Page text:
MPs are once again poised to vote on Boris Johnson’s “great new Brexit deal,” following the official release of the Withdrawal Agreement Bill by the government.
Should the House of Commons today pass the bill alongside a motion to ram through legislation at short notice, then by the end of 2020 Britain’s economic model will look radically different.
But what are the key economic elements of the bill? And what effect do experts think they will have?
No protection against no-deal Brexit
The bill says Britain’s existing economic relationship with the European Union will stay in place until the end of December 2020.
It gives the government until then to negotiate a free-trade agreement with the EU. If one is not reached, Britain will crash out of the bloc on to World Trade Organization terms, with higher tariffs on EU trade.
This issue has vexed MPs from across the House today, causing a major obstacle for the Brexit deal. Former Conservative chancellor Philip Hammond told the Times the bill was “a camouflage to a no-deal Brexit at the end of 2020”.
EU chief negotiator Michel Barnier today told the European parliament a trade agreement could take “three years or more”.
Paul Dales, chief UK economist at consultancy Capital Economics, called the chances of a deal being struck in this time “very slim”. He said: “To do one in 18 months or so would be a Herculean effort.”
Yet many Brexiters are thought to be keen on this aspect of the bill as it denies MPs the chance to extend Britain’s stay in the EU once again.
‘Level playing field’
To the fury of many on the Labour benches, references to a “level playing field” – alignment with the EU on things like labour and environmental standards – have been removed from the withdrawal agreement.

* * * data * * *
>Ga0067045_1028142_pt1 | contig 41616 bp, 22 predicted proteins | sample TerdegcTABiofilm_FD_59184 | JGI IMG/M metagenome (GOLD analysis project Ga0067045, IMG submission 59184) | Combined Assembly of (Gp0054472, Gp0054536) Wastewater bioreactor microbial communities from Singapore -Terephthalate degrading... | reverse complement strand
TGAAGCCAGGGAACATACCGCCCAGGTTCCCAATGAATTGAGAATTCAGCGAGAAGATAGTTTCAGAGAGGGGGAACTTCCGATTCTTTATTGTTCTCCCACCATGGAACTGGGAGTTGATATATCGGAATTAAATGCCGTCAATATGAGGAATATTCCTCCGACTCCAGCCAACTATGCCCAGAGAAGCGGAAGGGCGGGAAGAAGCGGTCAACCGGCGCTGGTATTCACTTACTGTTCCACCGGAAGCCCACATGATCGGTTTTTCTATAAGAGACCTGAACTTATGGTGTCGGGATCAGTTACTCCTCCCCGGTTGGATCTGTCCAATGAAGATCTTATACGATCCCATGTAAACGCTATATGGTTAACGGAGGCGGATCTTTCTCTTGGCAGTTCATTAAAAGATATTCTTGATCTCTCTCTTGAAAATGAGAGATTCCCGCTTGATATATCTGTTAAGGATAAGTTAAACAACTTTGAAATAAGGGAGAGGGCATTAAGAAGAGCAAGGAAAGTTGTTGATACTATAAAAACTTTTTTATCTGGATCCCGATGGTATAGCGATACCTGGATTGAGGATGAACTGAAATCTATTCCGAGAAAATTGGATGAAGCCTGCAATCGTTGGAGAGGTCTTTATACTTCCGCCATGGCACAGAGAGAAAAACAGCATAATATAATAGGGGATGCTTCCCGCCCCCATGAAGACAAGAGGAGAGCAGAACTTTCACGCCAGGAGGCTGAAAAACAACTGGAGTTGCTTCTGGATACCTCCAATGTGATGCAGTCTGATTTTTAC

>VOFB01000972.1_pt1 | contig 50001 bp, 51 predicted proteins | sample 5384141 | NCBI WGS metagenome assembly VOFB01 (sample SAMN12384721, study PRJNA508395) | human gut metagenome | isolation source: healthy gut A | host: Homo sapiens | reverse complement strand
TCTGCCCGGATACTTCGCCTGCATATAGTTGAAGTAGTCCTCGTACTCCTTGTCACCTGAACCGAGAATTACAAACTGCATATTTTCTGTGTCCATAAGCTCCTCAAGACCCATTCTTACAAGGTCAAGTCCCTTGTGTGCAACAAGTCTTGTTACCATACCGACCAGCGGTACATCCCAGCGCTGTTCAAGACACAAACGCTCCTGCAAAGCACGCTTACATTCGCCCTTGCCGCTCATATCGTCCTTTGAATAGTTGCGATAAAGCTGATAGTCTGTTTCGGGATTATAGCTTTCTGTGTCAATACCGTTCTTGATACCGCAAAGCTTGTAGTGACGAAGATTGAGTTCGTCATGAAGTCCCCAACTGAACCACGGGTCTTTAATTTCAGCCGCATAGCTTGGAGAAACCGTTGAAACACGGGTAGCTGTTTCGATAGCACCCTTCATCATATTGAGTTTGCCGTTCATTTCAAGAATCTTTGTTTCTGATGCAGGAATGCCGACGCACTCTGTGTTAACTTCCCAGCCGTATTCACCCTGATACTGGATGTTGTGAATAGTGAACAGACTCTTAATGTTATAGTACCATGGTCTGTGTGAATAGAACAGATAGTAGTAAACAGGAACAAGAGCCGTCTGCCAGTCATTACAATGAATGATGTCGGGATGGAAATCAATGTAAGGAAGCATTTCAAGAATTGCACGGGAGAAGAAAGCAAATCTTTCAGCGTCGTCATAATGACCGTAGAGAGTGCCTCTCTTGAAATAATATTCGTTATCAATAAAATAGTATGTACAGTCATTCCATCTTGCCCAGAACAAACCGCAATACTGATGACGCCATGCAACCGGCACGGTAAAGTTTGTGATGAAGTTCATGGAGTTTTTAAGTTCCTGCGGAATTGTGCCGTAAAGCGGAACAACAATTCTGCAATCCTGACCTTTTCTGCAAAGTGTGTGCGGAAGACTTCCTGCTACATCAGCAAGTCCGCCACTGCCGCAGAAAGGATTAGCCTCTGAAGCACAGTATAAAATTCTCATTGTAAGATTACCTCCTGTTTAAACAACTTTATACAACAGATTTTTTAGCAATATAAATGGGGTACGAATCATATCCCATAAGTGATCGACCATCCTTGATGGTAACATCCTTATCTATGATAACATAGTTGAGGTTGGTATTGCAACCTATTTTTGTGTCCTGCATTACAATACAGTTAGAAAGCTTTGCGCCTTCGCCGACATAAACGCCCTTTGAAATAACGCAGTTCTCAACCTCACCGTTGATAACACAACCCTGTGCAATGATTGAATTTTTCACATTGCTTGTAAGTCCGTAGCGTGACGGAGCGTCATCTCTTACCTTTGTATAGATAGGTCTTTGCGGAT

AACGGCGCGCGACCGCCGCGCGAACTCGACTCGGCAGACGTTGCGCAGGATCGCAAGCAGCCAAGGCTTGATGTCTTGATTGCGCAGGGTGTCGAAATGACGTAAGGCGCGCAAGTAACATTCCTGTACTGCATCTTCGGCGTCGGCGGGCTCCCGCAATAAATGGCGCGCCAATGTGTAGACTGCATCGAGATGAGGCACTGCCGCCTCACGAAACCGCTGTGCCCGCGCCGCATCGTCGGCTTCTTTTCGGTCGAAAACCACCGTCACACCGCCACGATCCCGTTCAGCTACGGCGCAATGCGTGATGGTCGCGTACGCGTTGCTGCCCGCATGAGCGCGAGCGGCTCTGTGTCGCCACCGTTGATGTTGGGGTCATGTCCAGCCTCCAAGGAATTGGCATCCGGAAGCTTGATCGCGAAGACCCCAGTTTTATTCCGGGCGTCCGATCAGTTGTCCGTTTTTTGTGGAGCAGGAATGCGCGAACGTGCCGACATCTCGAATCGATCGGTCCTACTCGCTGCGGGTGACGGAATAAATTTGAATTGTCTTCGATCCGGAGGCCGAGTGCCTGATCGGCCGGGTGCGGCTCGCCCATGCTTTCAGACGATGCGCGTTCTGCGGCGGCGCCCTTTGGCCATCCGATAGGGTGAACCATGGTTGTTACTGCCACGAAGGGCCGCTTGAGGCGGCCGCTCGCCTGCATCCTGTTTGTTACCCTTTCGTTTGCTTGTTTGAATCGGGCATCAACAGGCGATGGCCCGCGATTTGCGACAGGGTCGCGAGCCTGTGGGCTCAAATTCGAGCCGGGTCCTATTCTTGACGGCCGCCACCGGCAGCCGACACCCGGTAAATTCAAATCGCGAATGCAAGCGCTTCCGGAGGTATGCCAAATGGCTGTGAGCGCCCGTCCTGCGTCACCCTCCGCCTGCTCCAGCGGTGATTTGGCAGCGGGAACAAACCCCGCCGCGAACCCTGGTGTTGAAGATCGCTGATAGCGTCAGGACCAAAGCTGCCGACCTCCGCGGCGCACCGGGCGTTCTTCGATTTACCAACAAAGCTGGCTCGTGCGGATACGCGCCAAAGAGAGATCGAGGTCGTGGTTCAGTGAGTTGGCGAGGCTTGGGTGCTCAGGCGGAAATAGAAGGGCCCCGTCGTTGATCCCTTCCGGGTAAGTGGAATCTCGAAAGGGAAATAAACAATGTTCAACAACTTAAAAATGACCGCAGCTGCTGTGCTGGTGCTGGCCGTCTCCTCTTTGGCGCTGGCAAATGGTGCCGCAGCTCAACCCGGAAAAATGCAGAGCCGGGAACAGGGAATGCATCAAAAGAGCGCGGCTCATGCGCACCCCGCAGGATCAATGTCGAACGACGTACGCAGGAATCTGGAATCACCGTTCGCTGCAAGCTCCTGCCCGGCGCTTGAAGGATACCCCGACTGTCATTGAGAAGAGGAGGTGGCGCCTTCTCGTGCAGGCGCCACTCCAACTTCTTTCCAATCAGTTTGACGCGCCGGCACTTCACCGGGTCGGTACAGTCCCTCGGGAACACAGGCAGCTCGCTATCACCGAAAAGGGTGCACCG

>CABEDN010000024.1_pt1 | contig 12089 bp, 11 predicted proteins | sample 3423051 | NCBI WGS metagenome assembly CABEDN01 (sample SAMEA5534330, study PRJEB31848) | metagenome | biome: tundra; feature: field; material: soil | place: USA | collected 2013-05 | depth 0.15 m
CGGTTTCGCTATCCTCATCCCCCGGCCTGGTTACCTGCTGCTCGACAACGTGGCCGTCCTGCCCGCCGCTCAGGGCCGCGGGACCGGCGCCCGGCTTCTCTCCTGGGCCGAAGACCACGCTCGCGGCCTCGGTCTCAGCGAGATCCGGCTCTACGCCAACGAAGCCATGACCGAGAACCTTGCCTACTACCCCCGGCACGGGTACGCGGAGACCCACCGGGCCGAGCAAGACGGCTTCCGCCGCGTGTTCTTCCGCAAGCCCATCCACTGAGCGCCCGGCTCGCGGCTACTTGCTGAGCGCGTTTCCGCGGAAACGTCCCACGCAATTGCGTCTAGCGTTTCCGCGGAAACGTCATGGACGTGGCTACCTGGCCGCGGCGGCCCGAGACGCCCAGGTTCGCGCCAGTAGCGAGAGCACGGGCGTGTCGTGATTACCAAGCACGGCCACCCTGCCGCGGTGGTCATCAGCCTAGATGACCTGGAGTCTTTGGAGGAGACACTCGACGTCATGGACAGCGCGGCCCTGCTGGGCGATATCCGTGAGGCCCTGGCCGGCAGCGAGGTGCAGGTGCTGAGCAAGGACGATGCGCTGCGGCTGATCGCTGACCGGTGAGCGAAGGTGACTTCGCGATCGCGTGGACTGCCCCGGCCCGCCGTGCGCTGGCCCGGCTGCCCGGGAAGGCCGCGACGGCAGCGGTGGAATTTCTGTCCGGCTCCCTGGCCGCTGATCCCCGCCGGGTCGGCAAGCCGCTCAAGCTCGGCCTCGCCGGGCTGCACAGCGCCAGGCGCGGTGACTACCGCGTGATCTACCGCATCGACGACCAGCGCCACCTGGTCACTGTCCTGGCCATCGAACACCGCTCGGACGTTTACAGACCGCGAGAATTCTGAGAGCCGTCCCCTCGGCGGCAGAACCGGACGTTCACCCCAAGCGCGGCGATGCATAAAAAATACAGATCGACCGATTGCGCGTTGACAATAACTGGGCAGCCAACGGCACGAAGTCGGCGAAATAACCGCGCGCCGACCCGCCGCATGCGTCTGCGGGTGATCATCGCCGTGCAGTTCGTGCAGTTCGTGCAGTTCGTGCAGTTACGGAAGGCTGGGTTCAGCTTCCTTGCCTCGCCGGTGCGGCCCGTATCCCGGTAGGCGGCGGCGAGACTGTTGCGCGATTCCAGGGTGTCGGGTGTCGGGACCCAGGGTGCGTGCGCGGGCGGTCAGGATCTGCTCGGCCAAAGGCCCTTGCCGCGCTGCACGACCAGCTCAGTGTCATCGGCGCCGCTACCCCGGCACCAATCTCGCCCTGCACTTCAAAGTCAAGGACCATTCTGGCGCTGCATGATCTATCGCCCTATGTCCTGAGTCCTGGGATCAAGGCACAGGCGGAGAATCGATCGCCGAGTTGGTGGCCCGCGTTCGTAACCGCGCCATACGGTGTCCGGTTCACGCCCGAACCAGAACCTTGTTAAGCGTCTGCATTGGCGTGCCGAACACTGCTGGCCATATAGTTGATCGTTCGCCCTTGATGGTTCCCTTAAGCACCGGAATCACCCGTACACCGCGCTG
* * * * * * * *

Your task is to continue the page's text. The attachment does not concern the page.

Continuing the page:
They instead appear in the non-binding political declaration, which says any “future relationship must ensure open and fair competition, encompassing robust commitments to ensure a level playing field”.
Charlotte Kude, head of government affairs at the free-market Adam Smith Institute, said the change was “good news”. She said: “This means the UK will have more power to set our own regulations and be able to negotiate comprehensive free trade deals after we leave.”
One of the Labour party’s chief objections to the bill is that without level playing field provisions, there is no legal protection for workers’ rights.
All the withdrawal agreement says is that a minister would have to notify the House if the government was seeking to change labour standards.
Andrew Pendleton, director of policy at left-leaning think tank the New Economics Foundation, warned that “once outside Europe, whatever is written in the bill can be changed in future by a UK government that wants to weaken employment protections”.
This “should be enough to spook any MP that cares about these issues into demanding that workers’ rights are upheld and protected as we leave,” he said.
Yet Kude said: “The UK already has more stringent labour regulation than European Union directives mandate. This will continue after Brexit.”
Irish Sea border
The bill outlines the new plan for Northern Ireland, which will remain aligned to the EU customs union even if the rest of Britain dramatically diverges.
It is one of the major differences between Johnson’s bill and Theresa May’s. It places a border between mainland Britain and Northern Ireland – down the Irish sea – and scraps the so-called backstop.
Ann McGregor, chief executive of the Northern Ireland Chamber of Commerce, said the arrangement will bring with it new difficulties, chiefly paperwork.
“I will be very different from what we have now – adding a further administrative burden to businesses and slowing down the on-time delivery model that many companies operate.”
However, Dales said that in some ways the arrangement is the “best of both worlds” for Northern Irish businesses, giving them “one foot in the EU, one foot in the UK”.
(Image credit: Getty)